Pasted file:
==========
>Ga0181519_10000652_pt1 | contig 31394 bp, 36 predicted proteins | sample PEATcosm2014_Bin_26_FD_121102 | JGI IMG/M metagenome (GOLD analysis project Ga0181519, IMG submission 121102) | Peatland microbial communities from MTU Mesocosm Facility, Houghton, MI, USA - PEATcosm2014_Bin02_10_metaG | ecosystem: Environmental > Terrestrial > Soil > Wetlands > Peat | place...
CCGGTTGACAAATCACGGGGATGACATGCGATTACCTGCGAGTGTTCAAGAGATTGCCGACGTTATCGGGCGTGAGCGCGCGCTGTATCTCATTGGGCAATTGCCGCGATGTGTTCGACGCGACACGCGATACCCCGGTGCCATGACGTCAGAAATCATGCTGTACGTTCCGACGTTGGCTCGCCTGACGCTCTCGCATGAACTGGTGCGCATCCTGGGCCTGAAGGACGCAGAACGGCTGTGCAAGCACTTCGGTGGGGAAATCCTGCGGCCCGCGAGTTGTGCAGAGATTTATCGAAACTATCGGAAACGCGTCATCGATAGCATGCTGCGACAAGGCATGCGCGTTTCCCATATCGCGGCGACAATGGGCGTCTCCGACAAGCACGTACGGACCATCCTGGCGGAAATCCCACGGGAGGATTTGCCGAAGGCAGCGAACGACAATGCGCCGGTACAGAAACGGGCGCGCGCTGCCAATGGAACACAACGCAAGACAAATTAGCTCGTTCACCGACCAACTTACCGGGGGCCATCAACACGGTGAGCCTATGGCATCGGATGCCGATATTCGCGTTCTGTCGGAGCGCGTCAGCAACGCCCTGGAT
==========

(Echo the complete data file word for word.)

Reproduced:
>Ga0181519_10000652_pt1 | contig 31394 bp, 36 predicted proteins | sample PEATcosm2014_Bin_26_FD_121102 | JGI IMG/M metagenome (GOLD analysis project Ga0181519, IMG submission 121102) | Peatland microbial communities from MTU Mesocosm Facility, Houghton, MI, USA - PEATcosm2014_Bin02_10_metaG | ecosystem: Environmental > Terrestrial > Soil > Wetlands > Peat | place...
CCGGTTGACAAATCACGGGGATGACATGCGATTACCTGCGAGTGTTCAAGAGATTGCCGACGTTATCGGGCGTGAGCGCGCGCTGTATCTCATTGGGCAATTGCCGCGATGTGTTCGACGCGACACGCGATACCCCGGTGCCATGACGTCAGAAATCATGCTGTACGTTCCGACGTTGGCTCGCCTGACGCTCTCGCATGAACTGGTGCGCATCCTGGGCCTGAAGGACGCAGAACGGCTGTGCAAGCACTTCGGTGGGGAAATCCTGCGGCCCGCGAGTTGTGCAGAGATTTATCGAAACTATCGGAAACGCGTCATCGATAGCATGCTGCGACAAGGCATGCGCGTTTCCCATATCGCGGCGACAATGGGCGTCTCCGACAAGCACGTACGGACCATCCTGGCGGAAATCCCACGGGAGGATTTGCCGAAGGCAGCGAACGACAATGCGCCGGTACAGAAACGGGCGCGCGCTGCCAATGGAACACAACGCAAGACAAATTAGCTCGTTCACCGACCAACTTACCGGGGGCCATCAACACGGTGAGCCTATGGCATCGGATGCCGATATTCGCGTTCTGTCGGAGCGCGTCAGCAACGCCCTGGAT